Some might argue that dog faeces are ‘totally natural’ or that there is “no difference between sheep and dog poop”.  This is not the case.  Sheep are herbivores and their droppings can be made into manure, whereas dogs are carnivores. Dog waste is an environmental pollutant, and if it’s left on the grass it decays and bacteria will seep into the soil.

In response to reports by the Sports Club of dog waste being left on the football field, local dog walkers met to discuss the issue.  It was agreed unanimously that the disposal of bagged dog waste should not be the responsibility of a member of the Sports Club. Dog walkers should dispose of the bags themselves.  In an attempt to encourage all dog owners to clean up after their dogs, it was agreed that the dog walkers would provide signage and put an article in LifeLine and on the village Facebook page to this effect.  It was suggested that the Sports Club be approached, to see if they would consider securing some gaps to the fencing of the football field with chicken wire to prevent smaller unaccompanied dogs access to the pitch.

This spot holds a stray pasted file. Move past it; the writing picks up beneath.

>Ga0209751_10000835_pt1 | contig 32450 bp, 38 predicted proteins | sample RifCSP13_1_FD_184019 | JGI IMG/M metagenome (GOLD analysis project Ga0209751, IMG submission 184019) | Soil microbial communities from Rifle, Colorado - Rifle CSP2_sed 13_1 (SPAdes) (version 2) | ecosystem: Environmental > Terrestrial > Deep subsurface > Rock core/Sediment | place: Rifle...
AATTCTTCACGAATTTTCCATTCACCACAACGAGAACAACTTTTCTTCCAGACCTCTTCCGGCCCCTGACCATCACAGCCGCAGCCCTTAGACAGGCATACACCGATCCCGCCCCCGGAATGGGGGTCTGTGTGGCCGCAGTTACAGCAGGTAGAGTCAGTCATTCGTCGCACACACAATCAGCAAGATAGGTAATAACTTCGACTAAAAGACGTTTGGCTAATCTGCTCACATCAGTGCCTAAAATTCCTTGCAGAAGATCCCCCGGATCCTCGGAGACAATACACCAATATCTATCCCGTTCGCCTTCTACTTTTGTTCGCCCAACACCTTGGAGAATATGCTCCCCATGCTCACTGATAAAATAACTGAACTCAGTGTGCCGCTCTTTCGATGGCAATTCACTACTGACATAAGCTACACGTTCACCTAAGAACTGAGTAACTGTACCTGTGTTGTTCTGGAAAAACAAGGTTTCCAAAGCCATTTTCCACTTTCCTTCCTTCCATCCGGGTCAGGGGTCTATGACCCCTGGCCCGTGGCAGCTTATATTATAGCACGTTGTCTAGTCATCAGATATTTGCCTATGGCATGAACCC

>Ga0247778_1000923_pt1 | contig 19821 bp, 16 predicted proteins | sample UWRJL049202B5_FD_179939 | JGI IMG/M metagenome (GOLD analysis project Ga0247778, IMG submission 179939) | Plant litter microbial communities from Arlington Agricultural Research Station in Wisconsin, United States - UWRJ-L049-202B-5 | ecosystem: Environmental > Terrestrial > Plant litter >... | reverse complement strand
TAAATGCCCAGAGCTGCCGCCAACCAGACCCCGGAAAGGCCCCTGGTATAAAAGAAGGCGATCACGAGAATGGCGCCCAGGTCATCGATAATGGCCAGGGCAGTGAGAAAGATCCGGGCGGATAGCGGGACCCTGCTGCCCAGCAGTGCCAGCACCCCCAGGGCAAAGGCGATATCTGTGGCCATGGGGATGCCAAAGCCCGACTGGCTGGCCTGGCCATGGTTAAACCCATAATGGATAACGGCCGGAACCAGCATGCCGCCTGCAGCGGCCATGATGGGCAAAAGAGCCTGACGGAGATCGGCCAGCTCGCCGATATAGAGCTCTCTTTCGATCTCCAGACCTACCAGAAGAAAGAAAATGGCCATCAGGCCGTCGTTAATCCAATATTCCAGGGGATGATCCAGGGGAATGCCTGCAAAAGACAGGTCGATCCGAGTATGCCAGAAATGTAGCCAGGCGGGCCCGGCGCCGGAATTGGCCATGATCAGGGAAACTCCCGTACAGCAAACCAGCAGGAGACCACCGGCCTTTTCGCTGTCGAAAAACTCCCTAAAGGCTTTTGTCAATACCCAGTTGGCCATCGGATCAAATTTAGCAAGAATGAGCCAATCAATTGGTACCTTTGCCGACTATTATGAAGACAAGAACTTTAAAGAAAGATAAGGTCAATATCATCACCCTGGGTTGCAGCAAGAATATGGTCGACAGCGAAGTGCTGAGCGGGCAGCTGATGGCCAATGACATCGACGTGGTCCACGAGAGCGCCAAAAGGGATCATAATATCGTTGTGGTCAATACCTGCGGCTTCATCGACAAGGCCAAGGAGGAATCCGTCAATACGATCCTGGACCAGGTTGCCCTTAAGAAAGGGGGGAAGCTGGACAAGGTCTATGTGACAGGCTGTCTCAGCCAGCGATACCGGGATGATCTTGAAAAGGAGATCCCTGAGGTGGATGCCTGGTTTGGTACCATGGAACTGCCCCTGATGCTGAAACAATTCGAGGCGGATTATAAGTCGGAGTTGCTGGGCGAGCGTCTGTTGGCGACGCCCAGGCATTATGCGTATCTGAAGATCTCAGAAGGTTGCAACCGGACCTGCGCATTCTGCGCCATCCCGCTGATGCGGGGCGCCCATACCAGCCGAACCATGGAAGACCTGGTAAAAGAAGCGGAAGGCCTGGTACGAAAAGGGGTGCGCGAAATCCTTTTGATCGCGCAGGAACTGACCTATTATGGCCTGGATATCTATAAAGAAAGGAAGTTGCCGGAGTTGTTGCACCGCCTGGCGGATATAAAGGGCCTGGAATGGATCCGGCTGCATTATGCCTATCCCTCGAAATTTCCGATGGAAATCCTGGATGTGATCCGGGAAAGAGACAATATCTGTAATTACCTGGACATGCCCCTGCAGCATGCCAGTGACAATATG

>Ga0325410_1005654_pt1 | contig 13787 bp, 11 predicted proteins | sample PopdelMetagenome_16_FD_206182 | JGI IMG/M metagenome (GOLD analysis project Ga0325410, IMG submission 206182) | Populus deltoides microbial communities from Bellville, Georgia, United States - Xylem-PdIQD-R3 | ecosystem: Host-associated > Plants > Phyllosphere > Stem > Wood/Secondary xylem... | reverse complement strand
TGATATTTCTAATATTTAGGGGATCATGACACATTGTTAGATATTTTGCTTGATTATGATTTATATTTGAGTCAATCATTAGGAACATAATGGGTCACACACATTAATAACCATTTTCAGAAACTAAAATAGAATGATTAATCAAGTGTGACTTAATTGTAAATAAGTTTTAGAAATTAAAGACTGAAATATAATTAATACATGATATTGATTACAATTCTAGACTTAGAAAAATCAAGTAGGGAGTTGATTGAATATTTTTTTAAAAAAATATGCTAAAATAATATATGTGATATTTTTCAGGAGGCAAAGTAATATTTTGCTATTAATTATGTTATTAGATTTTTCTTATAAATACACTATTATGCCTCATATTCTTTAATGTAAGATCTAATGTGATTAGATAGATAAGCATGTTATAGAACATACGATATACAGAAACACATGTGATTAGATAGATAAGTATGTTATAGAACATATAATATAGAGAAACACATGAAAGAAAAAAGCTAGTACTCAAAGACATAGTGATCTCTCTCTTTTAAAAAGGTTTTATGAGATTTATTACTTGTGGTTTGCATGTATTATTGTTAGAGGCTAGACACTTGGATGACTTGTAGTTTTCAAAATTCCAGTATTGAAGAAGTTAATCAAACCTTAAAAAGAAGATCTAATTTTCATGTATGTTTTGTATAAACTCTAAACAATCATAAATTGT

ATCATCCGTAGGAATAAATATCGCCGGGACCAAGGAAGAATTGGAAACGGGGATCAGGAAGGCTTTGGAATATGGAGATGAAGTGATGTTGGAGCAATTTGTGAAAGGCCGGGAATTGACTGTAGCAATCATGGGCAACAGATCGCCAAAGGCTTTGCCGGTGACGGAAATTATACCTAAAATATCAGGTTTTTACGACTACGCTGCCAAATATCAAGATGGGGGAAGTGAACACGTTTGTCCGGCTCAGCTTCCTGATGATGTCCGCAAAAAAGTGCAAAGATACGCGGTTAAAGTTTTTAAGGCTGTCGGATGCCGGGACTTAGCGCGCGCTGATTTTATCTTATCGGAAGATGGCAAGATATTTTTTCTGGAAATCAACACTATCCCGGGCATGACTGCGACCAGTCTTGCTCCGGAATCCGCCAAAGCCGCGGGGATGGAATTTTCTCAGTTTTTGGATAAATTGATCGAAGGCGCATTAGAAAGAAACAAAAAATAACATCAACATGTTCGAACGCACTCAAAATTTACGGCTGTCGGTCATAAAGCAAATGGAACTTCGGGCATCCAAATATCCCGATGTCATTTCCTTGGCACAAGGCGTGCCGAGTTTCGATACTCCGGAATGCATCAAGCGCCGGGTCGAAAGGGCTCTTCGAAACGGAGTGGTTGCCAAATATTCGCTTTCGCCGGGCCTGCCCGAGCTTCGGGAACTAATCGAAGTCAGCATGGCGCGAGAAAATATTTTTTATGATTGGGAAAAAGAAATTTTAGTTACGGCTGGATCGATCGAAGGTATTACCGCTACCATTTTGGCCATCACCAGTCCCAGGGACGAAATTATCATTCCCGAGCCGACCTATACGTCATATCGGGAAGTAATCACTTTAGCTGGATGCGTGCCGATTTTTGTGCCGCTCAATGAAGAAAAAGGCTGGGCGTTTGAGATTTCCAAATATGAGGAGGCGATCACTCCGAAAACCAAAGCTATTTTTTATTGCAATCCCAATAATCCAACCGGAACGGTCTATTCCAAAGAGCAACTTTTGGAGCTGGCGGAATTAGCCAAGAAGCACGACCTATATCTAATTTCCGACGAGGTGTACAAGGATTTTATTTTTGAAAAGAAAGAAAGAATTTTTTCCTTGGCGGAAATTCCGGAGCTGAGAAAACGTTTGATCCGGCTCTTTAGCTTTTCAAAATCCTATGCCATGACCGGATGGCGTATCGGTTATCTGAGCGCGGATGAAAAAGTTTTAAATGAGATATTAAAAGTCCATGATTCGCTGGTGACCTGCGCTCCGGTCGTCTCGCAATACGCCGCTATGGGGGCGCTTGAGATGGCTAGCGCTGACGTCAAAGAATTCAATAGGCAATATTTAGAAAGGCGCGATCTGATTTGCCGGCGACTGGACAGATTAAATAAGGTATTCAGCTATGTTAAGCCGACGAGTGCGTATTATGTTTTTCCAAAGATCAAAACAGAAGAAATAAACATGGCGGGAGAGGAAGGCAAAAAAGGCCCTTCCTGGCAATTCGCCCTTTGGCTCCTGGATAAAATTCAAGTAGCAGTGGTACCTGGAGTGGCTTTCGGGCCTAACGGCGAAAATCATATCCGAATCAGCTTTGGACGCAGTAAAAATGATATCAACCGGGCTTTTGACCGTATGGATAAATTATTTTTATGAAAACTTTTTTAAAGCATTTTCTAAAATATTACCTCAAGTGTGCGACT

Back to the plea…….


It is a great spot to walk dogs, but now it’s become a case of pick it up and take it home, or we all lose the facility. So, please help…..



Sam Wilson, son of Megan and Chris Wilson of St Helens Lane, West Farleigh, has won a Bronze medal in the World Freestyle Canoe Championships.



The championship was held in Sort near the Spanish Pyrenees.

The finals were on the 4th July. Sam won his medal in his “Squirt Boat”.



A very flat canoe, which can be twisted, turned and rolled. Points are given for tricks, stunts and manoeuvres. like this!